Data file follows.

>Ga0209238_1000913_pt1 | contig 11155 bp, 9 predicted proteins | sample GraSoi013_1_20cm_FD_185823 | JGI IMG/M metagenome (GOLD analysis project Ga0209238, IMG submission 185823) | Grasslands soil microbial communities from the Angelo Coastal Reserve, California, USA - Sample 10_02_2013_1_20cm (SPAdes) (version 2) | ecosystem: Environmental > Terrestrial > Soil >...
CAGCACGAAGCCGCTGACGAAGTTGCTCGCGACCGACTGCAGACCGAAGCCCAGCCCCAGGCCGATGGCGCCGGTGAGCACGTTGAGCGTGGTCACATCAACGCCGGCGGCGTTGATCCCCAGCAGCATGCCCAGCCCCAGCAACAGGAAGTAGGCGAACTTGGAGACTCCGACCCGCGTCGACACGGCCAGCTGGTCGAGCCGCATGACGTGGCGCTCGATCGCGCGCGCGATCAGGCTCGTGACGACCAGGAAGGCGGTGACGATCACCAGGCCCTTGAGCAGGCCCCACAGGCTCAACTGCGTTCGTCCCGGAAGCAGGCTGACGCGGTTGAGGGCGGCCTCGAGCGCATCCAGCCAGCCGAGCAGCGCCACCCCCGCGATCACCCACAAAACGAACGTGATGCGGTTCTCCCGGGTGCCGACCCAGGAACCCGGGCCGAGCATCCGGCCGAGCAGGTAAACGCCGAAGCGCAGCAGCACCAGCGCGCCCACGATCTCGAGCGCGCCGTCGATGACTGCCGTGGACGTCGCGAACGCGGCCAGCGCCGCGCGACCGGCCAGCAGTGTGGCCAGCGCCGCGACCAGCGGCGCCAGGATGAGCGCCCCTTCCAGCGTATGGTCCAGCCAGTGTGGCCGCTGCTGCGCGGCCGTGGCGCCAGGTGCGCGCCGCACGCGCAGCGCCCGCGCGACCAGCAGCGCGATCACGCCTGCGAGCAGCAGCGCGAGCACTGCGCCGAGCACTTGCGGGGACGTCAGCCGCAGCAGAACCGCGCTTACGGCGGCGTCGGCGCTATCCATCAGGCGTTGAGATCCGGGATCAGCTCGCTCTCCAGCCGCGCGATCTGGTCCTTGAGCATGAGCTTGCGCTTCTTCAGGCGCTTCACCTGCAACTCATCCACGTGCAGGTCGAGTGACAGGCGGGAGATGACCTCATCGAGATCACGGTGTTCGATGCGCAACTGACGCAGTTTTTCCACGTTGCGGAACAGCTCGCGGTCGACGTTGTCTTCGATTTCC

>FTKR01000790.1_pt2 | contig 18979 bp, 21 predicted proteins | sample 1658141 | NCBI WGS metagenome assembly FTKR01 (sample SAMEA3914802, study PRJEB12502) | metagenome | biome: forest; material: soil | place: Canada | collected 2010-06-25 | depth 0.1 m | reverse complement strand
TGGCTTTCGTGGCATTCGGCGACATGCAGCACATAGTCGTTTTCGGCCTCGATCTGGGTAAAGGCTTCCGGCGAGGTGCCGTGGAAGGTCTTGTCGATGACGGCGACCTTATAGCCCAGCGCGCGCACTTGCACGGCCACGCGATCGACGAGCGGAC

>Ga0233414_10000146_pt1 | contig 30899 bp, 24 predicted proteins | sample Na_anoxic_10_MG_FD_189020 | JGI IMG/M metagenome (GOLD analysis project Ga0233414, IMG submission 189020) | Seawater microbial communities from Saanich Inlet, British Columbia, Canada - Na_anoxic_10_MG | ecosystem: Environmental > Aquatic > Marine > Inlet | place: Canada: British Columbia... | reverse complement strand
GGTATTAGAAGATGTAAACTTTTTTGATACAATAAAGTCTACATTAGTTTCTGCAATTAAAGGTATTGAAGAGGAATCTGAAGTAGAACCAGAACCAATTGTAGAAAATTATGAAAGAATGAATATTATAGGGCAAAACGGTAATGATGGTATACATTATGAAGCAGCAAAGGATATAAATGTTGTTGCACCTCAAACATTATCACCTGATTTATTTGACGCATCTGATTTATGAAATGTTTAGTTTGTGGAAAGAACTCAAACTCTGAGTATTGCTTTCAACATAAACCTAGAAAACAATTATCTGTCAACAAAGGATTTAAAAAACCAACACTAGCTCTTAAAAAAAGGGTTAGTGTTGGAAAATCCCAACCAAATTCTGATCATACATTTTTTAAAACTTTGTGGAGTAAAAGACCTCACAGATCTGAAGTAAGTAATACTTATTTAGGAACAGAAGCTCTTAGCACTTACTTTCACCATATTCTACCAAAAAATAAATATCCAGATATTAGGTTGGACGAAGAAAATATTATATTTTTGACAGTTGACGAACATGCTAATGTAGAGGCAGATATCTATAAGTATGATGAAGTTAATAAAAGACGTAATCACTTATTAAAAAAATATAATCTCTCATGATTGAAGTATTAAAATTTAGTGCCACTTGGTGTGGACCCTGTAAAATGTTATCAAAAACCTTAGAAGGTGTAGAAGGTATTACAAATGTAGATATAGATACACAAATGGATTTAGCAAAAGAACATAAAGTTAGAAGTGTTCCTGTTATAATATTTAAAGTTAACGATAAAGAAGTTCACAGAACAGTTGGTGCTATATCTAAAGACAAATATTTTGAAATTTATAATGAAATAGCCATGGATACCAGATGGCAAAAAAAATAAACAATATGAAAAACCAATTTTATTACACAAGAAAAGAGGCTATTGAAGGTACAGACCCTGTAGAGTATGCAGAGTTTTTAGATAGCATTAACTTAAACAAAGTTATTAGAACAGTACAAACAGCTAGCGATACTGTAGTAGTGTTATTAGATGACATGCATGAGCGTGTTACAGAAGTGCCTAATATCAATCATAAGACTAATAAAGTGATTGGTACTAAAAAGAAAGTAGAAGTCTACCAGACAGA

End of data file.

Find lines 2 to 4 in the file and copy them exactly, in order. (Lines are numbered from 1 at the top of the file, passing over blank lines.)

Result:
CAGCACGAAGCCGCTGACGAAGTTGCTCGCGACCGACTGCAGACCGAAGCCCAGCCCCAGGCCGATGGCGCCGGTGAGCACGTTGAGCGTGGTCACATCAACGCCGGCGGCGTTGATCCCCAGCAGCATGCCCAGCCCCAGCAACAGGAAGTAGGCGAACTTGGAGACTCCGACCCGCGTCGACACGGCCAGCTGGTCGAGCCGCATGACGTGGCGCTCGATCGCGCGCGCGATCAGGCTCGTGACGACCAGGAAGGCGGTGACGATCACCAGGCCCTTGAGCAGGCCCCACAGGCTCAACTGCGTTCGTCCCGGAAGCAGGCTGACGCGGTTGAGGGCGGCCTCGAGCGCATCCAGCCAGCCGAGCAGCGCCACCCCCGCGATCACCCACAAAACGAACGTGATGCGGTTCTCCCGGGTGCCGACCCAGGAACCCGGGCCGAGCATCCGGCCGAGCAGGTAAACGCCGAAGCGCAGCAGCACCAGCGCGCCCACGATCTCGAGCGCGCCGTCGATGACTGCCGTGGACGTCGCGAACGCGGCCAGCGCCGCGCGACCGGCCAGCAGTGTGGCCAGCGCCGCGACCAGCGGCGCCAGGATGAGCGCCCCTTCCAGCGTATGGTCCAGCCAGTGTGGCCGCTGCTGCGCGGCCGTGGCGCCAGGTGCGCGCCGCACGCGCAGCGCCCGCGCGACCAGCAGCGCGATCACGCCTGCGAGCAGCAGCGCGAGCACTGCGCCGAGCACTTGCGGGGACGTCAGCCGCAGCAGAACCGCGCTTACGGCGGCGTCGGCGCTATCCATCAGGCGTTGAGATCCGGGATCAGCTCGCTCTCCAGCCGCGCGATCTGGTCCTTGAGCATGAGCTTGCGCTTCTTCAGGCGCTTCACCTGCAACTCATCCACGTGCAGGTCGAGTGACAGGCGGGAGATGACCTCATCGAGATCACGGTGTTCGATGCGCAACTGACGCAGTTTTTCCACGTTGCGGAACAGCTCGCGGTCGACGTTGTCTTCGATTTCC

>FTKR01000790.1_pt2 | contig 18979 bp, 21 predicted proteins | sample 1658141 | NCBI WGS metagenome assembly FTKR01 (sample SAMEA3914802, study PRJEB12502) | metagenome | biome: forest; material: soil | place: Canada | collected 2010-06-25 | depth 0.1 m | reverse complement strand
TGGCTTTCGTGGCATTCGGCGACATGCAGCACATAGTCGTTTTCGGCCTCGATCTGGGTAAAGGCTTCCGGCGAGGTGCCGTGGAAGGTCTTGTCGATGACGGCGACCTTATAGCCCAGCGCGCGCACTTGCACGGCCACGCGATCGACGAGCGGAC